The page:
The Norman Transcript

January 2, 2013

Year-end review, rhyme of this past year

By John Trice
The Norman Transcript

NORMAN — The time has come for my year-end review, when I rhyme a sum of words just for you.

As I reflect and harp on things which occurred, I detect some were sharp while others were blurred.

So before we store this year on the shelf, let’s explore once more: Here is 2012.

What a football team were the Tigers of LSU, and it would all seem the title would be theirs, too. But they lost. The other side made us fall. Oh, the cost. The Crimson Tide played better ball. Then on the West Coast, playoffs Saints did not win. So our fans can’t boast, the complaints did begin.

In early May, our niece, who had long been ill, passed away, rest in peace. We all miss her still. Made the long drive for one purpose and took my wife. We did strive to make the service to honor her life. Once there, saw flowers by her, some tethered above, that’s where those were ours that Heather would love.

We’d grieve, then begin in our minivan to leave for our inn for some sleep if we can. Once there, I would park without much thought, where in the dark it turned out where I sought was way under a tree, then the next morn’s hours, that day’s wonder to see? All these adorned flowers.

All over the van they graced the hood, called my wife, Suzanne, for I understood that ere that day, blooms near Heather were ours. But there’s God’s way. They put together these flowers. Suzanne, in her grief, thought my tale not to be true. But it’s my belief. God, Heather and me? We knew.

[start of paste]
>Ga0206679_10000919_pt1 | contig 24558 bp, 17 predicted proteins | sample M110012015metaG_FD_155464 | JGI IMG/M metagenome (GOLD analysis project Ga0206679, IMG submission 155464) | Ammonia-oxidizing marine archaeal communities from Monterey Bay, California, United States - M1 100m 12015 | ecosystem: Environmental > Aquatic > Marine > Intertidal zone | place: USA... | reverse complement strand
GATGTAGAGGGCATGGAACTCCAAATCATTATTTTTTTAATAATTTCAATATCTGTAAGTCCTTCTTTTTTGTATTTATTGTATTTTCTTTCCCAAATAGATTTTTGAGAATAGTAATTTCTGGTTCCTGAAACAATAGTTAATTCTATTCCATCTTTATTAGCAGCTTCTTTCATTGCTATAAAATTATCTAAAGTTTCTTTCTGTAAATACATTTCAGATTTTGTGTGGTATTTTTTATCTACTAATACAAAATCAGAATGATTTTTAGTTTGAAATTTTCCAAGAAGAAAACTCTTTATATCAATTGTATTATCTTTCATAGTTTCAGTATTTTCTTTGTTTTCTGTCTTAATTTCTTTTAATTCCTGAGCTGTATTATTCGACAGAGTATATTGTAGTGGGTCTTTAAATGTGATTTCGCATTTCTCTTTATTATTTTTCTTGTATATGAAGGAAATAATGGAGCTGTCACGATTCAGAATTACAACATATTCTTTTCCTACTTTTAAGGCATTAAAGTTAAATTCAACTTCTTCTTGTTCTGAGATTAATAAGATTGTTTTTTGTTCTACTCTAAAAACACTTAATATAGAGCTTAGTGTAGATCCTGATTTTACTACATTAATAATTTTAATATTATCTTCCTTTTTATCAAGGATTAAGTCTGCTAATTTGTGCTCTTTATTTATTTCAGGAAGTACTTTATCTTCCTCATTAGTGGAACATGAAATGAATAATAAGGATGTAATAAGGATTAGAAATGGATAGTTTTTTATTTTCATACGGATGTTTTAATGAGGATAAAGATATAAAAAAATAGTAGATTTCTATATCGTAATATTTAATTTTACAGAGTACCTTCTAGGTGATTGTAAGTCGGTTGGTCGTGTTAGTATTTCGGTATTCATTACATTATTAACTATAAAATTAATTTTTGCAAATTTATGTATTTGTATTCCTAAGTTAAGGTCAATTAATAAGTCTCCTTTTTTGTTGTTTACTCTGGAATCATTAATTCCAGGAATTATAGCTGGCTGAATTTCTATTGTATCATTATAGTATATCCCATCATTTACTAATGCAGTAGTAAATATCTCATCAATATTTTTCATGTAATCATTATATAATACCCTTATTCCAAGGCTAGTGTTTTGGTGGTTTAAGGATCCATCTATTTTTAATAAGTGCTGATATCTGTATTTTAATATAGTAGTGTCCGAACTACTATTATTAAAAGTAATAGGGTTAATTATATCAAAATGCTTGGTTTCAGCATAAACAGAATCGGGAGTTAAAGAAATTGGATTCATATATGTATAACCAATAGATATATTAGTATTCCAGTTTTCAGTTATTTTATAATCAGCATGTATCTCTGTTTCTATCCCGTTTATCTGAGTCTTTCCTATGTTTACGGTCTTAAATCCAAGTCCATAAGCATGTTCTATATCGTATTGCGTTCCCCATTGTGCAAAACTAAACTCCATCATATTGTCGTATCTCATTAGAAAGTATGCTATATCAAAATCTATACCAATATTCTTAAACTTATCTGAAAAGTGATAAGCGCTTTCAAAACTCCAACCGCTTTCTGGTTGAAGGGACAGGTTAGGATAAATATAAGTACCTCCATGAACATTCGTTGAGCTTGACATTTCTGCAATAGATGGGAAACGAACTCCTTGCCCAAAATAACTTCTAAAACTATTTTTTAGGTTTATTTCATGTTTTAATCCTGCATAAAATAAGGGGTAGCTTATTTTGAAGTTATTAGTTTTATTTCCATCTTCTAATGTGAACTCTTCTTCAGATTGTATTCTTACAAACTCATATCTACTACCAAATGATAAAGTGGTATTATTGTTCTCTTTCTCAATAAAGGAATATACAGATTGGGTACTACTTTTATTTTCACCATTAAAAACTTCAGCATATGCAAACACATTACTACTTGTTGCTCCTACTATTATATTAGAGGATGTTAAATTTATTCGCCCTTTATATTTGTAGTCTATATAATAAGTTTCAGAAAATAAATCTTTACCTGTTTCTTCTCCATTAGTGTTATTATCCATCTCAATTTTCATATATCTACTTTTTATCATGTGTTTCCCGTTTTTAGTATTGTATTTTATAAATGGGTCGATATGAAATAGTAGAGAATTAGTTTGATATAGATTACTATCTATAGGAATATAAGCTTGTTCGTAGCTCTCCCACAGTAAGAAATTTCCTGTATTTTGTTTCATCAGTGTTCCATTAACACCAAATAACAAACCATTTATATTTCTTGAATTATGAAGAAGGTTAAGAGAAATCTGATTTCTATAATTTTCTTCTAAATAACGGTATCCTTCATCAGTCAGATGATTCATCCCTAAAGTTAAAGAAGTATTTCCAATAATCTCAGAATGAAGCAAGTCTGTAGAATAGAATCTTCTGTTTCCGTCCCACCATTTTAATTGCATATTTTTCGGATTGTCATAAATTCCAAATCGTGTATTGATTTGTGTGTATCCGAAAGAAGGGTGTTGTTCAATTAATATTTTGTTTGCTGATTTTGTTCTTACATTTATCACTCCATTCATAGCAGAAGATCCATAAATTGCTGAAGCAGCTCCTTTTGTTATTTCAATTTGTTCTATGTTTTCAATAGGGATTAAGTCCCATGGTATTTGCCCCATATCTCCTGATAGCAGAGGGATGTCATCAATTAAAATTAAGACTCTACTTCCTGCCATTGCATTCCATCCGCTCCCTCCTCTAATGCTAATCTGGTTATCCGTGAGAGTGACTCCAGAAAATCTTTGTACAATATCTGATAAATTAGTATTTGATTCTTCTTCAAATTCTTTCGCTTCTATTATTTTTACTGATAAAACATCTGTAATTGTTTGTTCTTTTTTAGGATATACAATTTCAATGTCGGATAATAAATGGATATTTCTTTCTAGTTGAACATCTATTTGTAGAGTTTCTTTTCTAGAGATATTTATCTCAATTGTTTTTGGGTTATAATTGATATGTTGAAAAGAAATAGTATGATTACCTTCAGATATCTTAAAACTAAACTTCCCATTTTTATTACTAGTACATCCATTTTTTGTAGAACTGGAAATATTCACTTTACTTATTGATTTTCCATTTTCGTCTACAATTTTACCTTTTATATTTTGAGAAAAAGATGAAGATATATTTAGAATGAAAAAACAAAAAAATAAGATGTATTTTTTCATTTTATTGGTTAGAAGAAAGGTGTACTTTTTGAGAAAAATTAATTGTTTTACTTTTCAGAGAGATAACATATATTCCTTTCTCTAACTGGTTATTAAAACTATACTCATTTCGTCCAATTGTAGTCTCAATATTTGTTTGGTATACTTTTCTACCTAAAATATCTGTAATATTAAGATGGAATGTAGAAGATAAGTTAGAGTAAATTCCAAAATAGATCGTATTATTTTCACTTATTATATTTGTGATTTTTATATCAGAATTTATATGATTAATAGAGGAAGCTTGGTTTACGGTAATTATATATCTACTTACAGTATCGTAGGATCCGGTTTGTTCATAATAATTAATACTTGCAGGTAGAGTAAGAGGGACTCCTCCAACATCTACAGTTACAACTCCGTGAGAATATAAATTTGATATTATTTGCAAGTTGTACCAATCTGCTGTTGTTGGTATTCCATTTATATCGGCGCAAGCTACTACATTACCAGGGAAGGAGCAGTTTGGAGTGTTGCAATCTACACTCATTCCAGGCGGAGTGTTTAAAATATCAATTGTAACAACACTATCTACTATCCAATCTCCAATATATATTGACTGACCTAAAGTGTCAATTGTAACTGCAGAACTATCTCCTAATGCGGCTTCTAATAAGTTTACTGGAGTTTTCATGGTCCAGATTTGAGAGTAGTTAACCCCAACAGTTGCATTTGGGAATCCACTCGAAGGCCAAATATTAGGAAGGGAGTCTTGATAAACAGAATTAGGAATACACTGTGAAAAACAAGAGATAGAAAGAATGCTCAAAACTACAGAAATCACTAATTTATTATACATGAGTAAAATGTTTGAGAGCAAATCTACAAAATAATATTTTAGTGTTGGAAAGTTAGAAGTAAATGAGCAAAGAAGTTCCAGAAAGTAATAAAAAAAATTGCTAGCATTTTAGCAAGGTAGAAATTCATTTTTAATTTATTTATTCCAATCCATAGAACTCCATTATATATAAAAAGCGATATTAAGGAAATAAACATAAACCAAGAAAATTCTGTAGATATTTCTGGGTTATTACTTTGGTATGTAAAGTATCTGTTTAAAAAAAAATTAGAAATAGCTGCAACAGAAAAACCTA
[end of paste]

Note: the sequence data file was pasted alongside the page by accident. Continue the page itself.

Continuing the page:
Drove down there again. Why? To have some June fun, the town where had been my high school reunion, thought back over these four decades ago. Brought back memories, how it fades, their glow. So it was great once again to brighten their light. But what my fate might have been at a frightening sight.

Son’s small car and I, the interstate to Dallas, would drive far. Make it home by 8 o’clock at my place? Wet ahead, but no rain, doing 75, not to dread this left lane, now just glad I’m alive. Slow overtake, Chevy (right lane) pickup, made me quake at the sight of his hiccup.

His hydroplane, now sideways, was a so clear to see, in my lane on this highway. The end of dear ole me? Swerve right in a spin? Or do I go left in the grass? Nervous fright made me begin to think this was my —. For God’s sakes.

Nowhere to go. Don’t mean to sound graphic. Hit the brakes. Don’t dare head for opposite-bound traffic.

So I would collide, we’d slide, but what a shock. Good luck. On his left wheel side, we’d glide like a hockey puck.

Like a tug mated to a barge, but so much faster, I had straightened his truck large, now, no such disaster. He’s OK now, but how I’d slide left down the grass, Hell to pay. Pow. Pow. Collide with posts en masse.

Then the ricochet, but I kept the wheel straight, slowed, made my way, crept atop the interstate. This ordeal did end, I would manage to survive. I would heal. I would mend. It’s good to be alive. Sore back strain was my only hurt factor. Lower back pain treated by my chiropractor.

Christ Stevens slain by Muslim hoods in Benghazi. Disbelievin’ Tyrone Woods turned kamikaze. If I can in this verse, I will try not to preach. Wife Suzanne still a nurse, son Kevin still does teach. Son Andy’s (ice cream) employed. I see planes at Westheimer. Hope my theme you’ve enjoyed, my refrains to be best rhymer.

We pause — anticipation. That’s all that this was. Because soon in this nation, hats off, it’s Christmas. So I suppose it goes, we’re meeting year’s end. Why I chose to close with this greeting to send? The very reason, I say, let me state. You hear? Have a merry season, OK? And a great new year.

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